Sometimes in the tropics, great musical distances can be traversed by just looking up.
The southwestern corner of the broad, sunny Plaza Vieja, now restored by the office of the historian of the City of Havana, pulses with sounds from the Cervecería Taberna de la Muralla, a microbrewery that features a different local folkloric band on the terrace each day. Groups play a range of touristic music to entertain those avoiding midday heat, and it’s not unusual to hear some combination of flute, bongos, guitar, and multi-part singing in Spanish. One afternoon featured Afro-Cuban rumbas, and the next offered a mix of Puerto Rican and Cuban popular songs enhanced by congas, a synthesizer, and trumpet/flute duo.
One of Havana’s principal squares, the Plaza Vieja has always been a musical focal point of the capital; it was constructed in the 1500s to create a space for bullfights and fiestas. During Mozart’s lifetime, while the nearby Convent of St. Francis of Assisi was being built and rebuilt, the British took over part of Havana (1762-63); since they used the convent church for Protestant services, Catholic habaneros have never worshiped in it, and the Plaza Vieja continued to evolve without a church on the square.
The Plaza slowly transformed as it was ringed with late 18th-century colonial houses and eventually European café music drew guests to the Art Nouveau Hotel Palacio Viena, opened in 1906 (now gutted for complete restoration). Unfortunately, Cuba’s “modernization” program of the 1930s-50s allowed for the installation of a huge cement underground parking lot among the historic cafés and hotels, but this has been removed, so music rings out over the square again.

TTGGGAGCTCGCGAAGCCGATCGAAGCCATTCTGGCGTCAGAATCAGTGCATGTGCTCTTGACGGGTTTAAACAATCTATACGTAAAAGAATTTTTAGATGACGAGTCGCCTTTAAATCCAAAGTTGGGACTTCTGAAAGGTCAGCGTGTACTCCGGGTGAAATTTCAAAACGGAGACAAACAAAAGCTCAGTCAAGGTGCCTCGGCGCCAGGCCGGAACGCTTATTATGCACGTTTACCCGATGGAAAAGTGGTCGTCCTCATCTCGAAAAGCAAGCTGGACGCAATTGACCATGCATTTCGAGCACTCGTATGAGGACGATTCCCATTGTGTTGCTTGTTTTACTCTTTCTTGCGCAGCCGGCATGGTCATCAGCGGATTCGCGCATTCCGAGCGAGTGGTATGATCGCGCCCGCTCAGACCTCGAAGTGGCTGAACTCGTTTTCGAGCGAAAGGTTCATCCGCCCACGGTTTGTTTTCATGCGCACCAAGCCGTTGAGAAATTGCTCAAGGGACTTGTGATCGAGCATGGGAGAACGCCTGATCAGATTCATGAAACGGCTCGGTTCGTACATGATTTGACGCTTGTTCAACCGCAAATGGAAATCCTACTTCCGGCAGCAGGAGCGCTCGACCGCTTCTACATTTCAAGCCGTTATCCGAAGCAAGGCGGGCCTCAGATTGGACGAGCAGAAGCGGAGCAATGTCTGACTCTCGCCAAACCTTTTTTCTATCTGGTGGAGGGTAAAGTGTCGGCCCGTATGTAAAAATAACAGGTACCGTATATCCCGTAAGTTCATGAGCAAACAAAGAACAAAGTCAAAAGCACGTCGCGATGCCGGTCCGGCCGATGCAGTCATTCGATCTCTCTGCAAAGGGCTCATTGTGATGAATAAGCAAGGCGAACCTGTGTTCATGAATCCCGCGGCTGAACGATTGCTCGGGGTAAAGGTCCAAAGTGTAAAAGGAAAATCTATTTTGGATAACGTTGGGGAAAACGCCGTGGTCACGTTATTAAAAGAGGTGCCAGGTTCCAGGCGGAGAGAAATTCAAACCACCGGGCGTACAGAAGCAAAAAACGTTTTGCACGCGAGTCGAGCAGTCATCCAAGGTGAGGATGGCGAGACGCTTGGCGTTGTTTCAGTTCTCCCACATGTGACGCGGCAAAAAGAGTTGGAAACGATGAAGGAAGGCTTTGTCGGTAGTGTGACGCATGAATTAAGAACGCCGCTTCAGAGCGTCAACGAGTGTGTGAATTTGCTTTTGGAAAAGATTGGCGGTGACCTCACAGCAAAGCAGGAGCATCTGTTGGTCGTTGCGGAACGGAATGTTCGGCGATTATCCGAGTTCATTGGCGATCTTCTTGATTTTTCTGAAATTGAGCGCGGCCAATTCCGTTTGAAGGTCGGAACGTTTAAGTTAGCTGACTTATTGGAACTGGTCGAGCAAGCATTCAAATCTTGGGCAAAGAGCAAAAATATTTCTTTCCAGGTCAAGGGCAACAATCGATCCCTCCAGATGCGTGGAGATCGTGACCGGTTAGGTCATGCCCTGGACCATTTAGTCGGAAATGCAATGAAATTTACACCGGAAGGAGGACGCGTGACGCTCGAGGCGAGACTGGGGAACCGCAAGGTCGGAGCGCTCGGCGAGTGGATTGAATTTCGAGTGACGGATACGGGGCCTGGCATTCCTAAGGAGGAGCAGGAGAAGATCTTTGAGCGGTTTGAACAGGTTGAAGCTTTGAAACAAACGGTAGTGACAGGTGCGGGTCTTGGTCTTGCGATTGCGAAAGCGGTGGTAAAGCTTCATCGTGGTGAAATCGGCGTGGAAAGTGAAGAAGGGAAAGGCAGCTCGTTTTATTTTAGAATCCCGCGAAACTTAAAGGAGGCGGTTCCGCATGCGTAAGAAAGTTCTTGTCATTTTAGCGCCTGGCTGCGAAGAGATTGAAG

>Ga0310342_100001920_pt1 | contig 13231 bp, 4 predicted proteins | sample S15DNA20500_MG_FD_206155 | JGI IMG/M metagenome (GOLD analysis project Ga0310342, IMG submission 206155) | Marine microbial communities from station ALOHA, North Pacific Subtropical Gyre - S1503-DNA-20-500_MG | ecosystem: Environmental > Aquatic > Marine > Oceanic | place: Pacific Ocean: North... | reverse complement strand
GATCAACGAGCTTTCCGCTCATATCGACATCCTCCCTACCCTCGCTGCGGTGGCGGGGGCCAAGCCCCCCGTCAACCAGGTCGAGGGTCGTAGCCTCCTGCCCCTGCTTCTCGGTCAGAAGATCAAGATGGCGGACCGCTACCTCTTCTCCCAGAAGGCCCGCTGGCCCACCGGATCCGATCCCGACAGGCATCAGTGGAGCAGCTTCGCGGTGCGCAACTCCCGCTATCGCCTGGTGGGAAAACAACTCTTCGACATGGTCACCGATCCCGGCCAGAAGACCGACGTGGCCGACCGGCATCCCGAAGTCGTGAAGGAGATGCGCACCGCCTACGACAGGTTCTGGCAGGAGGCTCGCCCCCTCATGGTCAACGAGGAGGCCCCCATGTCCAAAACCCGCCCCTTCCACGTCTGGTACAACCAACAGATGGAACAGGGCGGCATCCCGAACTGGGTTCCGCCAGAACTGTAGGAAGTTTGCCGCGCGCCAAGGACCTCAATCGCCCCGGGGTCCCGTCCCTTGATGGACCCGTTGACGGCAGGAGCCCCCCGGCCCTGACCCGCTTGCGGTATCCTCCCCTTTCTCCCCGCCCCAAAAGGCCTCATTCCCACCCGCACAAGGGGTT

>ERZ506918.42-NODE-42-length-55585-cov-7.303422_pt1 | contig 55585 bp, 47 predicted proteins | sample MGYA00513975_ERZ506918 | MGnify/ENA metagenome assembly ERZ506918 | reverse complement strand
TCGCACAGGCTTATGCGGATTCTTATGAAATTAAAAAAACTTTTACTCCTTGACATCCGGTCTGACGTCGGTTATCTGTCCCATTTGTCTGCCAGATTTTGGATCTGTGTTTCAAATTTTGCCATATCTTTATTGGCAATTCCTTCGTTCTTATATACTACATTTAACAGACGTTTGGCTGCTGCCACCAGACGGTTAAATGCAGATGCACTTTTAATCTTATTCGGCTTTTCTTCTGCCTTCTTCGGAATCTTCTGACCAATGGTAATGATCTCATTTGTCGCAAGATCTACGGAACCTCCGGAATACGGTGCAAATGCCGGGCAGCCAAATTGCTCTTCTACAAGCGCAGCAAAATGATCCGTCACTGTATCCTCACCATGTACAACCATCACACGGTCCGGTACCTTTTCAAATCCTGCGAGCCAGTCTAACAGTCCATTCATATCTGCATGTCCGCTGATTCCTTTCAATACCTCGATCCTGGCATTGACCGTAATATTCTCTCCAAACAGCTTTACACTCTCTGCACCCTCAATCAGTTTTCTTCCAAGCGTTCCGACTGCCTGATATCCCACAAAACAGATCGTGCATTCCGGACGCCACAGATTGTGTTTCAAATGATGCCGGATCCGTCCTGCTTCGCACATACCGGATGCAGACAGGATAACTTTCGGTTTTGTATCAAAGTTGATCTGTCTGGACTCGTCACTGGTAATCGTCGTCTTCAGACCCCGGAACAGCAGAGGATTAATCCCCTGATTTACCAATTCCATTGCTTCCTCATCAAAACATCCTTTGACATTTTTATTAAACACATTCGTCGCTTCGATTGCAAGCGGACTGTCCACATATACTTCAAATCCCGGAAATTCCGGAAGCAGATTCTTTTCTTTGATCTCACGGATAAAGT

Hidden behind an unmarked doorway right next to the busy brewery is a spiral staircase leading up to a high-ceilinged workshop. Behind closed doors, and without fanfare, skilled craftsmen work to restore Cuba’s historic violins, violas, and cellos. In partnership with the City Historian’s office, the European consortium Luthiers san Frontiers has been in residence in Havana since 2009. They first established a small workshop about six blocks north, near the St. Francis convent, and have recently relocated to a long tile-floored room right above the brewery (with some of the only modern air conditioning on the Plaza Vieja). The restorers and their apprentices continue a 400-year tradition of violin making right over the sounds of popular Cuban son.
Combining the skills of professional luthiers and local Cuban craftsmen, over 450 instruments have been restored so far. The woods come from Europe, and although some ebony (for fingerboards) is available within Cuba, it is too expensive to harvest it. Andreas Martinez gave us an introduction to the history and goals of the workshop. He emphasized that importation of the best materials from Europe is still very difficult, but that European hardwoods are crucial to great violin making, since the longer winters cause tree rings to be smaller than in the tropics, and thus create harder and more resonant woods. Since the best quality horsehair for bows comes from Siberia, a friend of the Salzburg Mozarteum arranged for one large skein of Siberian horsehair to be sent to Luthiers san frontiers in Havana and reserved especially for the use of the Mozarteum’s Lycuem Mozartiano players.